U.N. High Commissioner for Human Rights Michele Bachelet warns the increasingly brutal conflict in Ethiopia’s northern Tigray region threatens to spill over to the whole Horn of Africa.
Preliminary findings of a joint investigation by the U.N. Human Rights Office and the Ethiopian Human Rights Commission into alleged violations in Tigray have been submitted to the U.N. Human Rights Council.
Since her last update in June, fighting has continued unabated in Tigray and has expanded into neighboring Afar and Amhara regions. U.N. rights chief Bachelet said mass detentions, killings, systematic looting, and sexual violence have displaced nearly two million people in this region and created an atmosphere of fear. She said civilian suffering is widespread and impunity is pervasive.
Bachelet said investigators have documented multiple allegations of human rights violations, including extrajudicial killings, torture, and enforced disappearances. She says sexual and gender-based violence, including gang rapes, have been characterized by a pattern of extreme brutality and ethnically targeted.
“From my last update to the Council to date, allegations of human rights violations have continued to implicate government forces and its allies," Bachelet said. "We have received disturbing reports that local fishermen found dozens of bodies floating along the river crossing between Western Tigray and Sudan in July. Some allegedly had gunshot wounds and bound hands, indications that they might have been detained and tortured before being killed.”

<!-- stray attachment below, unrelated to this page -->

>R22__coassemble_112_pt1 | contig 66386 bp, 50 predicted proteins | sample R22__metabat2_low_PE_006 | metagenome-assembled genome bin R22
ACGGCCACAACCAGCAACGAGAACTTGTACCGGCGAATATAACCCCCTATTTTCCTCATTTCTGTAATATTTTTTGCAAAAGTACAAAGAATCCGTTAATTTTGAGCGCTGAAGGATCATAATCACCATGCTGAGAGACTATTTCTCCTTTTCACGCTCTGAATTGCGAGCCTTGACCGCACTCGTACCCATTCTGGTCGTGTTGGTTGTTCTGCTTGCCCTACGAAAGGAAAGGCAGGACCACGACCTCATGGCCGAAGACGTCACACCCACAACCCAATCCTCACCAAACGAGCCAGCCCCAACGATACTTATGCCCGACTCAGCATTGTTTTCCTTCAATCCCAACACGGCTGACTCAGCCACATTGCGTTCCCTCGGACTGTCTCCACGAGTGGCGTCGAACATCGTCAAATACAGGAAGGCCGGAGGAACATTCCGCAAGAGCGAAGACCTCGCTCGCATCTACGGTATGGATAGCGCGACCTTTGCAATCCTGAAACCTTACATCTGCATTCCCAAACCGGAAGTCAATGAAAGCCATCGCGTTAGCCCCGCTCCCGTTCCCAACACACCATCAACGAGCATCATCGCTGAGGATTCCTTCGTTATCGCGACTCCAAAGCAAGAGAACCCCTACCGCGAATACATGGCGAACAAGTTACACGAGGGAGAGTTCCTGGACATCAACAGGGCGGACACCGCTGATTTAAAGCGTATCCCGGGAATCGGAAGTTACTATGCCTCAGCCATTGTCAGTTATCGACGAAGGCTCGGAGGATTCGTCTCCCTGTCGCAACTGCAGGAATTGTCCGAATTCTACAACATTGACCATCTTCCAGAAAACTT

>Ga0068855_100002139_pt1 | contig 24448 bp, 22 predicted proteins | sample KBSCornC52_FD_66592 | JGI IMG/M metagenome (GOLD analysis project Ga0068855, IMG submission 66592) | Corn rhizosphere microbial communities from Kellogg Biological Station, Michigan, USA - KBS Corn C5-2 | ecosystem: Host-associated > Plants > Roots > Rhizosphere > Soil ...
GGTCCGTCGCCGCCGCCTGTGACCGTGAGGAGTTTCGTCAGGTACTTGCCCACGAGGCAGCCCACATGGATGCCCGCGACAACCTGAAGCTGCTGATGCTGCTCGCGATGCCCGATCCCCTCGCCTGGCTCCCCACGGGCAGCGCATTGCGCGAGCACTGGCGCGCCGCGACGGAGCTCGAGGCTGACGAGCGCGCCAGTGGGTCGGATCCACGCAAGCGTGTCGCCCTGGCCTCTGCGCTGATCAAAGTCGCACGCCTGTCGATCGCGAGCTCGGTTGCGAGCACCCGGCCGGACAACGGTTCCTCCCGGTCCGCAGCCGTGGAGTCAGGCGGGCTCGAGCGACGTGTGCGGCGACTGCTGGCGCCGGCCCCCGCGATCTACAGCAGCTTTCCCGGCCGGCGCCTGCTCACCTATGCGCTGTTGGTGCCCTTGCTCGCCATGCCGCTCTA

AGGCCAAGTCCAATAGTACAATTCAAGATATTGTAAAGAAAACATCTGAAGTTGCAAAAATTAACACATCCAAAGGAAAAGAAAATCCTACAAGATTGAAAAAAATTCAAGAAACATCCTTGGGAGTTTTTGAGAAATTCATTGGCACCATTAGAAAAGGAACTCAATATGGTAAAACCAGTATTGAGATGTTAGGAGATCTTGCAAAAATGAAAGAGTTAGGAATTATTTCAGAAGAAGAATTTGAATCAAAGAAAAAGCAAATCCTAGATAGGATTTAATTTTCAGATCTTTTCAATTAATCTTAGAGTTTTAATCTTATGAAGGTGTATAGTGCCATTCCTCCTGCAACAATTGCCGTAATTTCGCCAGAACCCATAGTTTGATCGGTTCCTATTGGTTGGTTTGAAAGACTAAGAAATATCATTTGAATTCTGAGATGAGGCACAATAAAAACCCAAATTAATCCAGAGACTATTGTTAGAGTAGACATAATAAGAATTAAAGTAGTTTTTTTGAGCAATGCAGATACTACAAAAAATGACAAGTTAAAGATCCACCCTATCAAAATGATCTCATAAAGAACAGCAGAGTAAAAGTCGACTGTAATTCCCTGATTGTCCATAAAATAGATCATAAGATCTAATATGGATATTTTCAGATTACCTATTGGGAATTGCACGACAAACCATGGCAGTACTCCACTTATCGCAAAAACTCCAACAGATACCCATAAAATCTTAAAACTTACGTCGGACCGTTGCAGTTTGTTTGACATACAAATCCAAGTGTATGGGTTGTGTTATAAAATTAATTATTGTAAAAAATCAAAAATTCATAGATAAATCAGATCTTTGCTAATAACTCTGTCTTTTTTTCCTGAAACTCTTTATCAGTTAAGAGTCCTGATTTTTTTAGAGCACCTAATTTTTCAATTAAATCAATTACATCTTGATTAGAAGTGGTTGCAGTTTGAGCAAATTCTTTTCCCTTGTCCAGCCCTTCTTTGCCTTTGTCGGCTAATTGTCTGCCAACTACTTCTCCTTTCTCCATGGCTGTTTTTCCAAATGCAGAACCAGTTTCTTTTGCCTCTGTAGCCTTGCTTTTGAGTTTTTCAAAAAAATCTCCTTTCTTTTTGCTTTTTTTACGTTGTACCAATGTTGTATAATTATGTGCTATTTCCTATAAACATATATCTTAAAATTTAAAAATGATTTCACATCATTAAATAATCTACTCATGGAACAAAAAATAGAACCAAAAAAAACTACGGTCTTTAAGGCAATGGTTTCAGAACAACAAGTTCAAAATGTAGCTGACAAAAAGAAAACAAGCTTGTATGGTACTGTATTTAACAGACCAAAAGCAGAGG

The Ethiopian government declared a unilateral ceasefire in Tigray at the end of June, nearly eight months after it began its military offensive in the region. Shortly after, Tigrayan rebels retook the capital Mekelle.
Bachelet reports Tigrayan forces have perpetrated many human rights abuses since gaining control of parts of Tigray and expanding to neighboring regions,
“During the period under review, the Tigrayan forces have allegedly been responsible for attacks on civilians, including indiscriminate killings resulting in nearly 76,500 people displaced in Afar and an estimated 200,000 in Amhara," Bachelet said. "More than 200 individuals have reportedly been killed in the most recent clashes in these regions, and 88 individuals, including children, have been injured.”
Bachelet said accountability for human rights abuses and a national reconciliation process are the only solution to the conflict in Tigray and to achieving a sustainable peace.
The chief of the Ethiopian Human Rights Commission, Daniel Bekele, said all parties to the conflict have committed violence against civilians, including sexual violence and use of child soldiers. But he notes the situation in Tigray is complex.
He said the Commission is still analyzing the information and evidence gathered and is not ready to share any findings and conclusions at this stage. He said the commission’s findings, conclusions and recommendations will be contained in the final report of the joint investigation, to be published November 1.